“It’s really been a fun program,” he said. “We love to see these young adults take the stage by storm.”
Ziegler said he first heard from the band’s tour manager in August but was not able to confirm the choir’s appearance at the show until January. He was not surprised by how excited his students were for the opportunity once he told them about it.
“What I did not anticipate,” he said, “was how many of them knew exactly what I was talking about as soon as I said, ‘Do you know the band called Foreigner?’”
Ziegler said in hindsight he should not have underestimated the band’s popularity among younger generations. The parents of the students he teaches now would have been at their prime music-listening ages during the peak of Foreigner’s popularity.
“They’re a great band, and their music spans generations,” he said.
The vocal director enjoys the music of Foreigner but counts himself as more of a Journey or Chicago fan. But he has a high appreciation for the band’s place in music history and is looking forward to seeing the concert aside from the appearance by his students.
This is Ziegler’s fourth year as Norman North’s vocal department director, and it is also the first teaching job he got after completing his master’s degree. As a graduate of the high school himself, he was one of the first in line to replace the school’s former choir director.
Working as a teacher in the same building where he once studied is a cool and surreal experience.
“It’s very cool to see it all from the other side,” he said.
At the time of Ziegler’s interview with Oklahoma Gazette, Norman Public Schools were still engaged in the statewide teacher walkout, along with several other school districts. However, the lack of class time has not made preparing for the show any more difficult. Ziegler said their end of the performance is pretty straightforward. The band did not provide them with any charts. Foreigner told them to listen to the tune and just sing the chorus along with the band.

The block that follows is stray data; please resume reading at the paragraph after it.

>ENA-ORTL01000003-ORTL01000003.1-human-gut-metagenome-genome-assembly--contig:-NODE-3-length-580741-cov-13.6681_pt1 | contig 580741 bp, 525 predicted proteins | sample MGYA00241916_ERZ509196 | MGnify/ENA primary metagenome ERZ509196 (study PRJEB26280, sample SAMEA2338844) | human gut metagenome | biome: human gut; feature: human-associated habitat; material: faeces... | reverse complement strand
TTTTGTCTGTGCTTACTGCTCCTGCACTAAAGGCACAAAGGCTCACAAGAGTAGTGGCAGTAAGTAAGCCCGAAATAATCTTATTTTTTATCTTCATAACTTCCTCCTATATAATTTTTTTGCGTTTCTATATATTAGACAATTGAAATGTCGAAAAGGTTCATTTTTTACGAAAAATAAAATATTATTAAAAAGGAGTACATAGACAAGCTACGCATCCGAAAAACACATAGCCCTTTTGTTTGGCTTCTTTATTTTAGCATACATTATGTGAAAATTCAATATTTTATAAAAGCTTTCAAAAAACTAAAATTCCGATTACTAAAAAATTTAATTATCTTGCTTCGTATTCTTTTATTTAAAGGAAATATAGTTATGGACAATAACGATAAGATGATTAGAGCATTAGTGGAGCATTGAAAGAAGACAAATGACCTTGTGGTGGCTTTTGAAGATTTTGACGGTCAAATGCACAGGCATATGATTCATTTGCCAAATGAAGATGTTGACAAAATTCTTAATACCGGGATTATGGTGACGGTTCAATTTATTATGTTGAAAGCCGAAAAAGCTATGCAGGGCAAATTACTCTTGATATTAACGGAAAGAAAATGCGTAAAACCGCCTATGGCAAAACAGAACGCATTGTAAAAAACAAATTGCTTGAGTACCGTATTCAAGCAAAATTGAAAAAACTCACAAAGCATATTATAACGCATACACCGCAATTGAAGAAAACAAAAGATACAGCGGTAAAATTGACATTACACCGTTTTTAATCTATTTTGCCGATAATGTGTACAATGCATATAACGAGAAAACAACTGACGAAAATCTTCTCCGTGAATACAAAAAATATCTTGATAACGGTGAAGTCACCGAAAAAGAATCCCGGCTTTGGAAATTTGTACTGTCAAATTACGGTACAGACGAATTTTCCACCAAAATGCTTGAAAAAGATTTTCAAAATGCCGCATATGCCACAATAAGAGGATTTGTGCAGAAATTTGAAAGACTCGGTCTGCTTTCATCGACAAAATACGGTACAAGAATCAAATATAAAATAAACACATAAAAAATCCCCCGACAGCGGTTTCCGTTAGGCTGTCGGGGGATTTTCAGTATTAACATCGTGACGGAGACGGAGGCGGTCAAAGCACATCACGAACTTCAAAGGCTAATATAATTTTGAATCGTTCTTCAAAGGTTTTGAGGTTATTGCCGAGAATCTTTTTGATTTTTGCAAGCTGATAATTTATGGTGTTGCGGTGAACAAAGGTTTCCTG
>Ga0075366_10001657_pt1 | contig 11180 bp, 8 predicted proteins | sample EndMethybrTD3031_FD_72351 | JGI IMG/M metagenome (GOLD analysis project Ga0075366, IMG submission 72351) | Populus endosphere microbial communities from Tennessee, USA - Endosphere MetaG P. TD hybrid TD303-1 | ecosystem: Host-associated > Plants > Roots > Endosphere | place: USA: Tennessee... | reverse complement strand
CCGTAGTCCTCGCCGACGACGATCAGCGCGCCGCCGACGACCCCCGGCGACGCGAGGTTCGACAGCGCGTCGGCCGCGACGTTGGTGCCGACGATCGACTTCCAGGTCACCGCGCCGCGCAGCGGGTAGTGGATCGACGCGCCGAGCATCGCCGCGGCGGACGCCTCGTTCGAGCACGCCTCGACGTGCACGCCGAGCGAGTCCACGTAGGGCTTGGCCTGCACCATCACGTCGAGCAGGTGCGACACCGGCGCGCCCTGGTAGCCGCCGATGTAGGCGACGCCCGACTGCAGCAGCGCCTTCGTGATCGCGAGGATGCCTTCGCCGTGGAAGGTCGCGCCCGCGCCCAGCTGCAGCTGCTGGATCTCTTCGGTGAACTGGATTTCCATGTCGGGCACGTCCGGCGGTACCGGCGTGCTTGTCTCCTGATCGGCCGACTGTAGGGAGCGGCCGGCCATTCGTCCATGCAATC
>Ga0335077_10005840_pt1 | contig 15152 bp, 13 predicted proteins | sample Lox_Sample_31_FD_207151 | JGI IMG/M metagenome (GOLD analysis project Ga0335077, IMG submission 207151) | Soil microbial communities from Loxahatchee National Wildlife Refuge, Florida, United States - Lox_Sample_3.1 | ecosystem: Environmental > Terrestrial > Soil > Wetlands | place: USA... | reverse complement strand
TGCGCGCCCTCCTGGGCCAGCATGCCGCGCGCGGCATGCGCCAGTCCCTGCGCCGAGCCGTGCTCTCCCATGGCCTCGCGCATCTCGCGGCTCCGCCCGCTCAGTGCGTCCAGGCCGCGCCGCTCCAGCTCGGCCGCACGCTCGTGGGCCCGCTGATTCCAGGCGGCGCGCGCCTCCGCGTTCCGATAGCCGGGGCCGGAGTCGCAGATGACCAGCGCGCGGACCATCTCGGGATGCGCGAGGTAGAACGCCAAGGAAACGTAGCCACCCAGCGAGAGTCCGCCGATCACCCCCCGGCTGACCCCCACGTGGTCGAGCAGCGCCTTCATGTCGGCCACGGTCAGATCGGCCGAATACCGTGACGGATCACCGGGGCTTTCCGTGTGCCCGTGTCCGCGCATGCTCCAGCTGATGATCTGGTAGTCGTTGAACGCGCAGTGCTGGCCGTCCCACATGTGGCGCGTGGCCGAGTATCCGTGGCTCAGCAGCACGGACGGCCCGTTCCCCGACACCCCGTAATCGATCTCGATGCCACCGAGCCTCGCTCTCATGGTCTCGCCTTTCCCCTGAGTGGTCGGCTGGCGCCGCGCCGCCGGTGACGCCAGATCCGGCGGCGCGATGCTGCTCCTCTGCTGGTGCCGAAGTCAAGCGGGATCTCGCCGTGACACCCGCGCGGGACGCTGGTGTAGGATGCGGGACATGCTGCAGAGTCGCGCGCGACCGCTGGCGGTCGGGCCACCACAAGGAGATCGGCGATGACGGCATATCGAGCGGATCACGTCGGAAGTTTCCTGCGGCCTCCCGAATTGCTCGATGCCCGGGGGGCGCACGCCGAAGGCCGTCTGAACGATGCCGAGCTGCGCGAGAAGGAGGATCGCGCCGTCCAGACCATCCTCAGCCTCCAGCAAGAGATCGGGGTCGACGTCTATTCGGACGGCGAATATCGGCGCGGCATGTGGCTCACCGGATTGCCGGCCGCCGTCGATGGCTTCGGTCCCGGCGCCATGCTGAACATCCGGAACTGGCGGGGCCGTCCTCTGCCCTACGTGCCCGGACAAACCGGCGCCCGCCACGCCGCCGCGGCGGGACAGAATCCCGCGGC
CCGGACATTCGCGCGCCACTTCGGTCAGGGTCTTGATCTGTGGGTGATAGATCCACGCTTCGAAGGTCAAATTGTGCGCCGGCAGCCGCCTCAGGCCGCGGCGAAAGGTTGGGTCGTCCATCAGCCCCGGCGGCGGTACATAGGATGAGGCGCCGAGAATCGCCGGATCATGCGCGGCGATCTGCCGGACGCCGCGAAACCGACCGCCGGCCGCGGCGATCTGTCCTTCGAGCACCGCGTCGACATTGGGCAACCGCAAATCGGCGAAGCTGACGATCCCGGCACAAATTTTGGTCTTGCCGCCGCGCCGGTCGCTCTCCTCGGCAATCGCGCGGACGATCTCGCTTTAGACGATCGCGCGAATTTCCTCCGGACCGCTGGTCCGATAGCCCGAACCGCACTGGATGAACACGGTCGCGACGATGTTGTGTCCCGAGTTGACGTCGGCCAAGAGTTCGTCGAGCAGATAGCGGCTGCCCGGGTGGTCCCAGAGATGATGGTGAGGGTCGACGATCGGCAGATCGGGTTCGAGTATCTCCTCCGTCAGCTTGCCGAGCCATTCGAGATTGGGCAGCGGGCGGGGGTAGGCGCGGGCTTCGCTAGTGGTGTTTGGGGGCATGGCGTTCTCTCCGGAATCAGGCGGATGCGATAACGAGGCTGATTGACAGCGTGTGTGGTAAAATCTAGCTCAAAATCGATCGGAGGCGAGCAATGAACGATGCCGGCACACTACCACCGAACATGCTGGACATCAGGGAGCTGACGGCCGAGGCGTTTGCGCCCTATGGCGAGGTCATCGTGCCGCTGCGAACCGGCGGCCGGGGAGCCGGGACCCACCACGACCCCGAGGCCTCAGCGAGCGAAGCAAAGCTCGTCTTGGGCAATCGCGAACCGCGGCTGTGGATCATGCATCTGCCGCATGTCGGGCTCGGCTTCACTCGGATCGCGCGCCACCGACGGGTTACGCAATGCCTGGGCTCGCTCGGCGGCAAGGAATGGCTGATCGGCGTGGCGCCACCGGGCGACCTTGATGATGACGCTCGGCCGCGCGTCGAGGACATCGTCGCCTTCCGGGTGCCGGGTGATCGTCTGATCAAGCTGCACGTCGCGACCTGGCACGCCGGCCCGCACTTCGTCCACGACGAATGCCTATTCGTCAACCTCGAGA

“We haven’t done too much music preparation on that because it’s fairly simple,” he said.
Ziegler said there have not yet been any discussions about whether an ongoing teacher walkout might affect Norman North’s ability to participate in the show. He hopes things are resolved by then and that those conversations will never need to occur.
“We’re taking everything one day and one week at a time,” he said.
Strong supportGimbel was not aware of Oklahoma’s teacher walkout before speaking with Gazette, but he did not hesitate to say that Foreigner supports a general increase in teacher pay.
“Let’s pay our teachers a little bit more if we can,” he said. “That’s the other message that [Jones] sends out, and I think we’re all on the same page on that. We just have to find a way to do it.”
Gimbel has a nephew who teaches in the Boston area. He also gives one of his former music teachers credit for inspiring him to pursue a career in the industry. This teacher actually gave him a reason to get excited about attending class.
“That’s part of the reason why I’m so in favor of [music education],” Gimbel said. “It helps kids who might get in trouble; it gives them a reason to go to school instead.”
Music education is not just about learning how to play. Gimbel believes it instills a sense of identity in students who might otherwise be aimless.
“The benefits are innumerable,” he said.